complimentary to her mother, Mrs.
Charles B. Scott. Mrs. Walter Well-
house of Lawrence, will be a guest.
The Monday Tourist club will meet
with Mrs. L. F. Day, at 1257 Garfield
avenue, Monday afternoon. Roll call
will be answered by Early Impressions
of Kansas. A paer on Reconstruc
tion Consummated, will be given by
Mrs. J. P. Carahan. Mrs. C. I. Martin
will have a paper on Economic De
velopment in the United States, and
Mr3. P. C. E. Hunter will read a paper
on John Masefield.
Miss Julia Whitmer gave a luncheon
today, followed by bridge, at her
h6me. The guests were: Mrs. Charles
Lagerstrom, Mrs. George McCoy, Mrs.
Ben Diment. Mrs. Frank Lagerstrom,
Mrs. Oran Kelly, Mrs. James Austin,
Mrs. Ernest Trout, Mrs. Harry Hob
son, Mrs. J. G. Leopold, Mrs. J. O.
Freeman, Mrs. Herbert Harris, Miss
Agnes Walsh and Miss Rose Davis.
A supper was iven at the Chocolate
Shop Friday night after the high
school play, for the leading lady, Miss !
evrna wise. 1 he other guests were; ,
Miss Marian McArthur, Miss Mattie
Bear, Miss Nancy Boone, Miss Lura i
Ferris, Mr. Lem Ewell, Mr. Schuyler
Irwin, Mr. Robert Simpson, Mr. Har
old Evans and Mr. Clarence Downey.
The P. O. P. girJs of the l.:gh school
gave a spread at the home of Mrs.
Lutie Embleton Friday night. The
guests were: Miss Elizabeth Mor
rison. Miss Florence Green. Miss Al
berta Shepard, Miss Nellie Thompson,
Miss Olive Knox, Miss Ethel Kresie,
Miss Edith Wilt, Miss Helen Scott
Miss Sadie Yetter, Miss Gertrude
Klinkenbeard, Miss Lila Martin, Miss
Ruth Hare, Miss Cora Pettit, Miss
Carmie Wolfe, and Mrs. Embleton.
Notes and Personal Mention,
Mrs. L. B. Kendall, who has been
visiting her daughter, Mrs. E. S. Quin
ton, has left for Denver, for a visit to
another daughter, Mrs. Thomas
Miss Jean Lindsay, who is a student
in K. U., is spending the week-end
with her parents, Dr. and Mrs. W. S.
Lindsay. Mr. James Galle of Mc
pherson, and Mr. John Stockton of
Lawrence, students in the university,
are guests at the Lindsay home.
W. A. McCarter, 4. D. S. Orthodon
tist, 709 Mills Bldg., orevention and
correction ef irregular teeth only.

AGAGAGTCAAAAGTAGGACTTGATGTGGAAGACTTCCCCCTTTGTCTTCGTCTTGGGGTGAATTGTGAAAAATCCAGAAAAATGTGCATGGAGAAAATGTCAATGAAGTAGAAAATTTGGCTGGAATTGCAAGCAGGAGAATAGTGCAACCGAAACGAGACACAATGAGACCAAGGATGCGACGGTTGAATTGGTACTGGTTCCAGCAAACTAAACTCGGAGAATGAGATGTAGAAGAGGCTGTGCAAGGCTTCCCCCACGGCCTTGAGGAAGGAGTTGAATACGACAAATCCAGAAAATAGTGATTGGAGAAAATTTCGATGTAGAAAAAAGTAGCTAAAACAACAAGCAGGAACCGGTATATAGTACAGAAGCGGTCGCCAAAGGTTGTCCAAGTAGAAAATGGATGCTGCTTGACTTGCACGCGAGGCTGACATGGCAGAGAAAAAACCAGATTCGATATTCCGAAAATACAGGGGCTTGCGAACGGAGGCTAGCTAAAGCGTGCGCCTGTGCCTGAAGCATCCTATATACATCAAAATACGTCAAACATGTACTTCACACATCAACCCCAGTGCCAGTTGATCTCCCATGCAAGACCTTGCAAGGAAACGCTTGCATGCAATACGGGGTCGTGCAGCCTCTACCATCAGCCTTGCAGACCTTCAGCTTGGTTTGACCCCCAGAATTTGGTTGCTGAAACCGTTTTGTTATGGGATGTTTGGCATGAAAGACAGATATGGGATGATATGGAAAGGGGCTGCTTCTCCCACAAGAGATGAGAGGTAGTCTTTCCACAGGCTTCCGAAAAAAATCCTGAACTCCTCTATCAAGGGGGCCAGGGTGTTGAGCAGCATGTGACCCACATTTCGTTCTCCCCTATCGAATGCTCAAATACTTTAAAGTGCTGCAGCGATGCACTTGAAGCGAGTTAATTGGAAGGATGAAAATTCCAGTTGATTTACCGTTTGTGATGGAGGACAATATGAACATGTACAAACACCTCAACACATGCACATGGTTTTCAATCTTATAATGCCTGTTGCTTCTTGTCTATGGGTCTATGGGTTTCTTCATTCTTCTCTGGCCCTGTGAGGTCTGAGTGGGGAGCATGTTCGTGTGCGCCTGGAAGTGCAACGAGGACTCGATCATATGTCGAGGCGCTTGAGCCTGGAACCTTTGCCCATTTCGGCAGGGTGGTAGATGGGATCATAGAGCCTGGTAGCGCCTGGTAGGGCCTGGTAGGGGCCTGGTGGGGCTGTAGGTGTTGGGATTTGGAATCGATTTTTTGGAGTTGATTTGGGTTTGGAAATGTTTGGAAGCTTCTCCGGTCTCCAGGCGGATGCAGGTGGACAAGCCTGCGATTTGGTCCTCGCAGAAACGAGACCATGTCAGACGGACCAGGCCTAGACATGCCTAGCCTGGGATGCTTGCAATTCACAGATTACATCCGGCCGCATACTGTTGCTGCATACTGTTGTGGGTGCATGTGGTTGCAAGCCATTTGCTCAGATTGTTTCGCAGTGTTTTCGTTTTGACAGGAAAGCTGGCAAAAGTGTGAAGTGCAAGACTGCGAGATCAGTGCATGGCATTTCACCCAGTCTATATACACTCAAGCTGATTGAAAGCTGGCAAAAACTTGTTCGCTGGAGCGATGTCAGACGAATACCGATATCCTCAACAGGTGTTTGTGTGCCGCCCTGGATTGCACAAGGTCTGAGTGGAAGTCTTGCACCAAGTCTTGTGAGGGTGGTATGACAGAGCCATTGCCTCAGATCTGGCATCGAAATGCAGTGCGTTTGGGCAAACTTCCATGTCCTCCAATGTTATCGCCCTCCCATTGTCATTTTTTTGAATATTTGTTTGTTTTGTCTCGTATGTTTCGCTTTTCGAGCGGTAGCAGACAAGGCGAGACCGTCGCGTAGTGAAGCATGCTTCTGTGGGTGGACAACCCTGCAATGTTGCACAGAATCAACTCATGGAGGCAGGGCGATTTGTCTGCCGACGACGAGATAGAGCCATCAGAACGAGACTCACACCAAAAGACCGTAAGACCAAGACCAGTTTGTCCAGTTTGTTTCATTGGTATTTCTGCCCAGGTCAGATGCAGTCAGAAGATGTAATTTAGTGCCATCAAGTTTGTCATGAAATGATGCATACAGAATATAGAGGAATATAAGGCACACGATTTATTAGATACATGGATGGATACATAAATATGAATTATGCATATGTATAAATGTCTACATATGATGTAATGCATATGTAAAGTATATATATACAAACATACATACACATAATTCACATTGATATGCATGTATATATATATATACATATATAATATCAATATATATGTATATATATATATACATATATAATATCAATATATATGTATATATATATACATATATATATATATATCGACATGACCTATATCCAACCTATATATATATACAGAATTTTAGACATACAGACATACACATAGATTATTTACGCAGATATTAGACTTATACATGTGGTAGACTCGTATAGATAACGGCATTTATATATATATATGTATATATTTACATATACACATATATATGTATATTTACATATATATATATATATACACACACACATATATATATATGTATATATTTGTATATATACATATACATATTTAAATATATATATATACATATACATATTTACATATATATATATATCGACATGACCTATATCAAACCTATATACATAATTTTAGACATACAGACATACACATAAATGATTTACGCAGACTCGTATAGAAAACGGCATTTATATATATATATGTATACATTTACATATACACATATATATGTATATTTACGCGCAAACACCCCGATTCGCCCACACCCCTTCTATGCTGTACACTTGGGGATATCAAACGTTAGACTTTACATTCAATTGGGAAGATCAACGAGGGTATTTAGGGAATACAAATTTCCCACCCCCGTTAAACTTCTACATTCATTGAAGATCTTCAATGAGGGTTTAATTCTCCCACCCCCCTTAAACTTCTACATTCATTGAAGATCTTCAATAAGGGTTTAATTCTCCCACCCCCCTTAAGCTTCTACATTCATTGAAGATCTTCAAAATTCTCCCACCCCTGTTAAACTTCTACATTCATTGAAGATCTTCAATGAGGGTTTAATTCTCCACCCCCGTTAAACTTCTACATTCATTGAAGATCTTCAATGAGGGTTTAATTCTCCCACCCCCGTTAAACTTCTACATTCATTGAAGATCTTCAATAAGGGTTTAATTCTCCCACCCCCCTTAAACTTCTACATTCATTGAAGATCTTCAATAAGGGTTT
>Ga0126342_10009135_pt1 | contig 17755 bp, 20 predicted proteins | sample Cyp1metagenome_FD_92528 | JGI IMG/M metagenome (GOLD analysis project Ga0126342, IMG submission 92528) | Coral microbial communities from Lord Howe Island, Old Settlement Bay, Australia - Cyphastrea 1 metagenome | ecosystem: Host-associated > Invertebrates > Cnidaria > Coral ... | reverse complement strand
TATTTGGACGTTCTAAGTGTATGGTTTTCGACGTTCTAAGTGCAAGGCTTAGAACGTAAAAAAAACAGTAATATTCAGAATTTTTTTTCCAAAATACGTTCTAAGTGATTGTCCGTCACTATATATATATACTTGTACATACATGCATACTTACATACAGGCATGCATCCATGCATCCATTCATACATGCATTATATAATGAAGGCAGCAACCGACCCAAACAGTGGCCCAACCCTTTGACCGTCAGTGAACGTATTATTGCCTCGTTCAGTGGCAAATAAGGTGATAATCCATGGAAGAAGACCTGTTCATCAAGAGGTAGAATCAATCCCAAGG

Mr. and Mrs. F. M. Pelletier have
arrived from Sioux City, Iowa, for a
visit of about a week to.their daugh
ter, Mrs. J. D. Walker, and Mr.
Mrs. Ralph Gaw left today for Chi
cago to be with her son, Mr. Harold
Gaw, who is ill. He is a student n
the Chicago university. For the past
six weeks he has been ill at the Pres
byterian hospital in Chicago.
Dr. Lillian Malone. Osteopath, 713
Mills Building. Adv.
Mr. and Mrs. Robert Steele Gordon
have given the name Grace Margaret
to their infant daughter, born Mon
day, January 14, at their, home in
Mrs. Frank Howard Smith enter
tained her embroidery- club Friday
afternoon at her home in Buchanan
street. The guests were: Mrs. Merle
Norphland, Mrs. Charles Bond, Mrs.
William Horacek, Mrs. Allen Black,
Mrs. William Prather, Mrs. George
Lake, Mrs. George Husband, Mrs.
Jesse Darsche, Mrs. Roy Steves and
Mrs. J. Shaw.
The postal card found in the pound
can of Rumford Baking Powder will
admit you free to the Midwinter Ex
position. Ad v.
Mrs. J. W. . Ripley and daughter
Margaret will arrive Sunday morning
from their mountain home in Colo
"rado. Mrs. Frank P. Whit more has re
turned from a visit to relatives in Bur
lington, Iowa, and from Chicago,
where she attended grand opera and
heard her friend, Myrna Sharlow sing
in one of the star parts. She also vis
ited Miss Sharlow in Chicago.
Mr. and Mrs. W. M. Groom of St.
EriBHBB ISaturday Night Specials
-on sale after 7 o'clock
(No 'phone or rftail orders, Please)
5c Handkerchiefs 2 fee I 10c Toilet Soap 5c I 25c Hosiery 10c
Women's fine white Handker